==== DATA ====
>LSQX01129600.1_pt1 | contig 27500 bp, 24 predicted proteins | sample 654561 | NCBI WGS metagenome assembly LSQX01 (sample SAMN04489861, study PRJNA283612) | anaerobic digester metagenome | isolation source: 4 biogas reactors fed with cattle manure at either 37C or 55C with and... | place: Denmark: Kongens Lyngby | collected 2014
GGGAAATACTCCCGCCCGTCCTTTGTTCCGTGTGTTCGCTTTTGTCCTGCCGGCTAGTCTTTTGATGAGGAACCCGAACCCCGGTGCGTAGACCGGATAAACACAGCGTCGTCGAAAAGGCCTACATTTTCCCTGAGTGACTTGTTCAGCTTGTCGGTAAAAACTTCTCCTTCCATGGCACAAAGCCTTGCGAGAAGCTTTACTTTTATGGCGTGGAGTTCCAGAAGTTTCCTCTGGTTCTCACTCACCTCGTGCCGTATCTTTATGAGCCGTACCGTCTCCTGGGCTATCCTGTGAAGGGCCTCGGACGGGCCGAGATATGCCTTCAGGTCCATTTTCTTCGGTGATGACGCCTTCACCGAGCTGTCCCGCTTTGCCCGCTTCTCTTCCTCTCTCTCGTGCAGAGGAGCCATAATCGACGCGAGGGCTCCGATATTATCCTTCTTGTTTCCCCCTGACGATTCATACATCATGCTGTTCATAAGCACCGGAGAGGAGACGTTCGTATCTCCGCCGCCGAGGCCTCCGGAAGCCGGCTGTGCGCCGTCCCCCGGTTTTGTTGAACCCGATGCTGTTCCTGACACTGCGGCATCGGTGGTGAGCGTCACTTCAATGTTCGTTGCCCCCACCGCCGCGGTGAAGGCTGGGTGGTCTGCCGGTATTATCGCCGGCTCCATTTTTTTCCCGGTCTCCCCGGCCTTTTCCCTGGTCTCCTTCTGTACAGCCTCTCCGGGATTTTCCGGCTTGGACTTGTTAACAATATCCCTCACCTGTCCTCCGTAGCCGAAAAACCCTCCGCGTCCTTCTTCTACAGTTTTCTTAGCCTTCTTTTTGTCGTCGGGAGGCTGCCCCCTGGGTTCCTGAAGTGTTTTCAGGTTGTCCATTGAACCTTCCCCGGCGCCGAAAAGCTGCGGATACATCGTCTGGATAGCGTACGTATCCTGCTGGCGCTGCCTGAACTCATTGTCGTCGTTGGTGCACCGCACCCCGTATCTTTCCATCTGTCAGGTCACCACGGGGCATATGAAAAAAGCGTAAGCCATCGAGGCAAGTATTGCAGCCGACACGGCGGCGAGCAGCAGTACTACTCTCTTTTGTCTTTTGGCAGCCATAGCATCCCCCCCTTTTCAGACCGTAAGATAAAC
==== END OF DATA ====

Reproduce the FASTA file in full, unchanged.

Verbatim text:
>LSQX01129600.1_pt1 | contig 27500 bp, 24 predicted proteins | sample 654561 | NCBI WGS metagenome assembly LSQX01 (sample SAMN04489861, study PRJNA283612) | anaerobic digester metagenome | isolation source: 4 biogas reactors fed with cattle manure at either 37C or 55C with and... | place: Denmark: Kongens Lyngby | collected 2014
GGGAAATACTCCCGCCCGTCCTTTGTTCCGTGTGTTCGCTTTTGTCCTGCCGGCTAGTCTTTTGATGAGGAACCCGAACCCCGGTGCGTAGACCGGATAAACACAGCGTCGTCGAAAAGGCCTACATTTTCCCTGAGTGACTTGTTCAGCTTGTCGGTAAAAACTTCTCCTTCCATGGCACAAAGCCTTGCGAGAAGCTTTACTTTTATGGCGTGGAGTTCCAGAAGTTTCCTCTGGTTCTCACTCACCTCGTGCCGTATCTTTATGAGCCGTACCGTCTCCTGGGCTATCCTGTGAAGGGCCTCGGACGGGCCGAGATATGCCTTCAGGTCCATTTTCTTCGGTGATGACGCCTTCACCGAGCTGTCCCGCTTTGCCCGCTTCTCTTCCTCTCTCTCGTGCAGAGGAGCCATAATCGACGCGAGGGCTCCGATATTATCCTTCTTGTTTCCCCCTGACGATTCATACATCATGCTGTTCATAAGCACCGGAGAGGAGACGTTCGTATCTCCGCCGCCGAGGCCTCCGGAAGCCGGCTGTGCGCCGTCCCCCGGTTTTGTTGAACCCGATGCTGTTCCTGACACTGCGGCATCGGTGGTGAGCGTCACTTCAATGTTCGTTGCCCCCACCGCCGCGGTGAAGGCTGGGTGGTCTGCCGGTATTATCGCCGGCTCCATTTTTTTCCCGGTCTCCCCGGCCTTTTCCCTGGTCTCCTTCTGTACAGCCTCTCCGGGATTTTCCGGCTTGGACTTGTTAACAATATCCCTCACCTGTCCTCCGTAGCCGAAAAACCCTCCGCGTCCTTCTTCTACAGTTTTCTTAGCCTTCTTTTTGTCGTCGGGAGGCTGCCCCCTGGGTTCCTGAAGTGTTTTCAGGTTGTCCATTGAACCTTCCCCGGCGCCGAAAAGCTGCGGATACATCGTCTGGATAGCGTACGTATCCTGCTGGCGCTGCCTGAACTCATTGTCGTCGTTGGTGCACCGCACCCCGTATCTTTCCATCTGTCAGGTCACCACGGGGCATATGAAAAAAGCGTAAGCCATCGAGGCAAGTATTGCAGCCGACACGGCGGCGAGCAGCAGTACTACTCTCTTTTGTCTTTTGGCAGCCATAGCATCCCCCCCTTTTCAGACCGTAAGATAAAC